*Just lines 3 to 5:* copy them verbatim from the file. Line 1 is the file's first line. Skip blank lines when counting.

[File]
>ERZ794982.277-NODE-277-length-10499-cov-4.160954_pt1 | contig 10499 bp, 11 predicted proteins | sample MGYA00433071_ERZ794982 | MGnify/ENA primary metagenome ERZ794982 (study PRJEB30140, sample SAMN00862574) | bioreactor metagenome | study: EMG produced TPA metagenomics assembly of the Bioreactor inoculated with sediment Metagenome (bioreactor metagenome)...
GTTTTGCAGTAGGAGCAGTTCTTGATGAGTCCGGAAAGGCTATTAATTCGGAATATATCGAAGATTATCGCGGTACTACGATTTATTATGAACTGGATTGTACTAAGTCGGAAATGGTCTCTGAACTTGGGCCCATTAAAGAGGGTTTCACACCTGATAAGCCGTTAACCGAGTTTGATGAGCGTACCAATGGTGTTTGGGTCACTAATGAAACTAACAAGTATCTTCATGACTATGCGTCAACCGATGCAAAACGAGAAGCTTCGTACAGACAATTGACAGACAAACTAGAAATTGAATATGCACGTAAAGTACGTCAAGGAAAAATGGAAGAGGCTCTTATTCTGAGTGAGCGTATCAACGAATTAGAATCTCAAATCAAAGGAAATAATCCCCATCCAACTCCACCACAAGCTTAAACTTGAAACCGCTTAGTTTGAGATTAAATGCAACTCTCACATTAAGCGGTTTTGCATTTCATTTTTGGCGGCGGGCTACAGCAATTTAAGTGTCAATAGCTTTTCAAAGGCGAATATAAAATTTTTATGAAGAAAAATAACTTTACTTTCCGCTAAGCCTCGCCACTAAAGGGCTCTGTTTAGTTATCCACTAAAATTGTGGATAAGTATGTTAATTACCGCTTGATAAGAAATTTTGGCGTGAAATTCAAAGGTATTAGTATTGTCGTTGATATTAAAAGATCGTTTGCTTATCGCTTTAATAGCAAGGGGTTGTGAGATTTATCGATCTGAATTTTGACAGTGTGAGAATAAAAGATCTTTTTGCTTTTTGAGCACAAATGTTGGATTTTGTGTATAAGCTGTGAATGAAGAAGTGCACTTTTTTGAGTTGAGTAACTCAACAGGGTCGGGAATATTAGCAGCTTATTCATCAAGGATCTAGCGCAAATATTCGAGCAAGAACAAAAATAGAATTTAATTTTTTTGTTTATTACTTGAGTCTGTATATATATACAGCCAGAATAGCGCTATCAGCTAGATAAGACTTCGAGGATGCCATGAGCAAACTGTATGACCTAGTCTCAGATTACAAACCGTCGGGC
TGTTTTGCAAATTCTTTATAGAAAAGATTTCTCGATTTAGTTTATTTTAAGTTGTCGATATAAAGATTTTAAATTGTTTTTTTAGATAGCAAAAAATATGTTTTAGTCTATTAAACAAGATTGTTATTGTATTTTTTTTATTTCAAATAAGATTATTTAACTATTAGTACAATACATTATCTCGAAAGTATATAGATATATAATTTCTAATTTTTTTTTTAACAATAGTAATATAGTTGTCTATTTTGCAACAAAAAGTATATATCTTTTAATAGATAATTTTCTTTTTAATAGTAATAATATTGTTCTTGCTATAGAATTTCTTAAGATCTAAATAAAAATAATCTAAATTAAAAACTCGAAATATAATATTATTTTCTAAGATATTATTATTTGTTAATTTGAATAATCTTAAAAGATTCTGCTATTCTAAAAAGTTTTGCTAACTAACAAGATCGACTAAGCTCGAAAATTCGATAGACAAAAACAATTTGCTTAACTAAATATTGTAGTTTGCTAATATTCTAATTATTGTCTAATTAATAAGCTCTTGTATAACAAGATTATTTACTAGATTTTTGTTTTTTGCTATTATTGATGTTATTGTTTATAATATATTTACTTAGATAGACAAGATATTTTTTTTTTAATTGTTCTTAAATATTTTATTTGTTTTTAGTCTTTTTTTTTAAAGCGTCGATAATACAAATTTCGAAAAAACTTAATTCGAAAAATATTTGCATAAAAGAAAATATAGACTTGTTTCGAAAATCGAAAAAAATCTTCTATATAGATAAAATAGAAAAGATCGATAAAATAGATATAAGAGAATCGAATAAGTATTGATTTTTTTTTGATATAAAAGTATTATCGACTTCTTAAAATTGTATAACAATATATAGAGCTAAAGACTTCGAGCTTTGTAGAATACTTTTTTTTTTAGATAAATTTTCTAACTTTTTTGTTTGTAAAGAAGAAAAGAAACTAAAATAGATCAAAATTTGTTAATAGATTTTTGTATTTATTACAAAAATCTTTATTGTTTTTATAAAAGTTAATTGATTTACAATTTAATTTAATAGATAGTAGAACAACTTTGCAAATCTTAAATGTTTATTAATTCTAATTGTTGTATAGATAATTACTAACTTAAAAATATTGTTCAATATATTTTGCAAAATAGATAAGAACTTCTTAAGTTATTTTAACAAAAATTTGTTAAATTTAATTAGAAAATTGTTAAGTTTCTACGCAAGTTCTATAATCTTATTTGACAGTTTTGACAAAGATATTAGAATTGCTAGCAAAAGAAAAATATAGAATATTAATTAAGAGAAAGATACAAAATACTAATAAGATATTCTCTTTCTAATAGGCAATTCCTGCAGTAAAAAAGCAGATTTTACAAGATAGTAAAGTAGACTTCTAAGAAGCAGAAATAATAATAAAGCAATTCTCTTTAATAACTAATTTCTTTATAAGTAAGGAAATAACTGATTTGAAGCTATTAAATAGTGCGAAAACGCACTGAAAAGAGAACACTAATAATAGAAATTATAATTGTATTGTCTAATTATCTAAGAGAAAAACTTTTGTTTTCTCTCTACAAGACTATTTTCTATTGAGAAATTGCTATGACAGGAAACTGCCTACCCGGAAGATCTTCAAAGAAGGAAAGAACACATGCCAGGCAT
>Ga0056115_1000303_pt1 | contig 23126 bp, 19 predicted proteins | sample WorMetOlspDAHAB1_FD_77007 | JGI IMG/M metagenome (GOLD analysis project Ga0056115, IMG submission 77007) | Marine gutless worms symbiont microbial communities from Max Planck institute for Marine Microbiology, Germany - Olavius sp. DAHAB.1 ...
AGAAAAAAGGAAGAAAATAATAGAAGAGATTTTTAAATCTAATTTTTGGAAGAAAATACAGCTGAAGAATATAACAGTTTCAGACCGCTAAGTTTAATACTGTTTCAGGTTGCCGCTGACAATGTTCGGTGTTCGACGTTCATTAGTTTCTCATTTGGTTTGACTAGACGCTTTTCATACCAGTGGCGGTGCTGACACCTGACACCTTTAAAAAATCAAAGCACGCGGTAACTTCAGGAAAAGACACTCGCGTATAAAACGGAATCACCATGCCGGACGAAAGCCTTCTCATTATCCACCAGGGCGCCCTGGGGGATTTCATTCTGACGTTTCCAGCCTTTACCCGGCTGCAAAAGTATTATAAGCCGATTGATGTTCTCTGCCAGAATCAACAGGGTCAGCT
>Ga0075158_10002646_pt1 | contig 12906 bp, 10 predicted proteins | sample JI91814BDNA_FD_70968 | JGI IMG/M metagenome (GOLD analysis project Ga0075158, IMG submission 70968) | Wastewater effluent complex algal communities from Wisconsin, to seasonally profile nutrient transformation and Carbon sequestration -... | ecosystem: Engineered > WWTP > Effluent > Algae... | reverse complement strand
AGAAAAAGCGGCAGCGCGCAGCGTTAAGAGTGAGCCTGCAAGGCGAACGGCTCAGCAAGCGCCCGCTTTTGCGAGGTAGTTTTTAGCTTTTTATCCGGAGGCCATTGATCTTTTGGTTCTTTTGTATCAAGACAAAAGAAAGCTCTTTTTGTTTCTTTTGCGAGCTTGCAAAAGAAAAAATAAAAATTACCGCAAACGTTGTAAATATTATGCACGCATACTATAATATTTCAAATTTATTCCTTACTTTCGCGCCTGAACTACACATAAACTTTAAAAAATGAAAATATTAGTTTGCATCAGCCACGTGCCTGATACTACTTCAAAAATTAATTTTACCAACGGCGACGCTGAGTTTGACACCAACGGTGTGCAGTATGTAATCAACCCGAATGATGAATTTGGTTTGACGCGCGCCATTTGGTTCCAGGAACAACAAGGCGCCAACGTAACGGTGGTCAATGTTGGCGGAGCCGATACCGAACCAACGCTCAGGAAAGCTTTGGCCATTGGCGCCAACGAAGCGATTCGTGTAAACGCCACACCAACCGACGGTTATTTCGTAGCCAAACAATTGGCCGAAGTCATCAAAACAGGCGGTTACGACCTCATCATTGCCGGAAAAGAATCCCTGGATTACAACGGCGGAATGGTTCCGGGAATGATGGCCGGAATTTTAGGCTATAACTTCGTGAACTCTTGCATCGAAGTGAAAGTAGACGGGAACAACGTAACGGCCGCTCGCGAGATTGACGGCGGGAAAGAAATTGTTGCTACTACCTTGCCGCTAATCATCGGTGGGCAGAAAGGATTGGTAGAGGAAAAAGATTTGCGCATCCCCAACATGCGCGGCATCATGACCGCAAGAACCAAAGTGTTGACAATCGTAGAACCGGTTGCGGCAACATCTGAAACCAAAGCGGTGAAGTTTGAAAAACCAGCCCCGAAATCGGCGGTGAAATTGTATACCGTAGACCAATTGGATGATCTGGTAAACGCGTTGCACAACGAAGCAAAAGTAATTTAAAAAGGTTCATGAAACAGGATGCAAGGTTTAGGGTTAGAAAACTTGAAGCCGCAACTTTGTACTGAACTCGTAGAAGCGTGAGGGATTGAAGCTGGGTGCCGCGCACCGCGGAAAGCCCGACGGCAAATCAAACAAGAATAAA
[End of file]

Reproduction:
TGTTTTGCAAATTCTTTATAGAAAAGATTTCTCGATTTAGTTTATTTTAAGTTGTCGATATAAAGATTTTAAATTGTTTTTTTAGATAGCAAAAAATATGTTTTAGTCTATTAAACAAGATTGTTATTGTATTTTTTTTATTTCAAATAAGATTATTTAACTATTAGTACAATACATTATCTCGAAAGTATATAGATATATAATTTCTAATTTTTTTTTTAACAATAGTAATATAGTTGTCTATTTTGCAACAAAAAGTATATATCTTTTAATAGATAATTTTCTTTTTAATAGTAATAATATTGTTCTTGCTATAGAATTTCTTAAGATCTAAATAAAAATAATCTAAATTAAAAACTCGAAATATAATATTATTTTCTAAGATATTATTATTTGTTAATTTGAATAATCTTAAAAGATTCTGCTATTCTAAAAAGTTTTGCTAACTAACAAGATCGACTAAGCTCGAAAATTCGATAGACAAAAACAATTTGCTTAACTAAATATTGTAGTTTGCTAATATTCTAATTATTGTCTAATTAATAAGCTCTTGTATAACAAGATTATTTACTAGATTTTTGTTTTTTGCTATTATTGATGTTATTGTTTATAATATATTTACTTAGATAGACAAGATATTTTTTTTTTAATTGTTCTTAAATATTTTATTTGTTTTTAGTCTTTTTTTTTAAAGCGTCGATAATACAAATTTCGAAAAAACTTAATTCGAAAAATATTTGCATAAAAGAAAATATAGACTTGTTTCGAAAATCGAAAAAAATCTTCTATATAGATAAAATAGAAAAGATCGATAAAATAGATATAAGAGAATCGAATAAGTATTGATTTTTTTTTGATATAAAAGTATTATCGACTTCTTAAAATTGTATAACAATATATAGAGCTAAAGACTTCGAGCTTTGTAGAATACTTTTTTTTTTAGATAAATTTTCTAACTTTTTTGTTTGTAAAGAAGAAAAGAAACTAAAATAGATCAAAATTTGTTAATAGATTTTTGTATTTATTACAAAAATCTTTATTGTTTTTATAAAAGTTAATTGATTTACAATTTAATTTAATAGATAGTAGAACAACTTTGCAAATCTTAAATGTTTATTAATTCTAATTGTTGTATAGATAATTACTAACTTAAAAATATTGTTCAATATATTTTGCAAAATAGATAAGAACTTCTTAAGTTATTTTAACAAAAATTTGTTAAATTTAATTAGAAAATTGTTAAGTTTCTACGCAAGTTCTATAATCTTATTTGACAGTTTTGACAAAGATATTAGAATTGCTAGCAAAAGAAAAATATAGAATATTAATTAAGAGAAAGATACAAAATACTAATAAGATATTCTCTTTCTAATAGGCAATTCCTGCAGTAAAAAAGCAGATTTTACAAGATAGTAAAGTAGACTTCTAAGAAGCAGAAATAATAATAAAGCAATTCTCTTTAATAACTAATTTCTTTATAAGTAAGGAAATAACTGATTTGAAGCTATTAAATAGTGCGAAAACGCACTGAAAAGAGAACACTAATAATAGAAATTATAATTGTATTGTCTAATTATCTAAGAGAAAAACTTTTGTTTTCTCTCTACAAGACTATTTTCTATTGAGAAATTGCTATGACAGGAAACTGCCTACCCGGAAGATCTTCAAAGAAGGAAAGAACACATGCCAGGCAT
>Ga0056115_1000303_pt1 | contig 23126 bp, 19 predicted proteins | sample WorMetOlspDAHAB1_FD_77007 | JGI IMG/M metagenome (GOLD analysis project Ga0056115, IMG submission 77007) | Marine gutless worms symbiont microbial communities from Max Planck institute for Marine Microbiology, Germany - Olavius sp. DAHAB.1 ...
AGAAAAAAGGAAGAAAATAATAGAAGAGATTTTTAAATCTAATTTTTGGAAGAAAATACAGCTGAAGAATATAACAGTTTCAGACCGCTAAGTTTAATACTGTTTCAGGTTGCCGCTGACAATGTTCGGTGTTCGACGTTCATTAGTTTCTCATTTGGTTTGACTAGACGCTTTTCATACCAGTGGCGGTGCTGACACCTGACACCTTTAAAAAATCAAAGCACGCGGTAACTTCAGGAAAAGACACTCGCGTATAAAACGGAATCACCATGCCGGACGAAAGCCTTCTCATTATCCACCAGGGCGCCCTGGGGGATTTCATTCTGACGTTTCCAGCCTTTACCCGGCTGCAAAAGTATTATAAGCCGATTGATGTTCTCTGCCAGAATCAACAGGGTCAGCT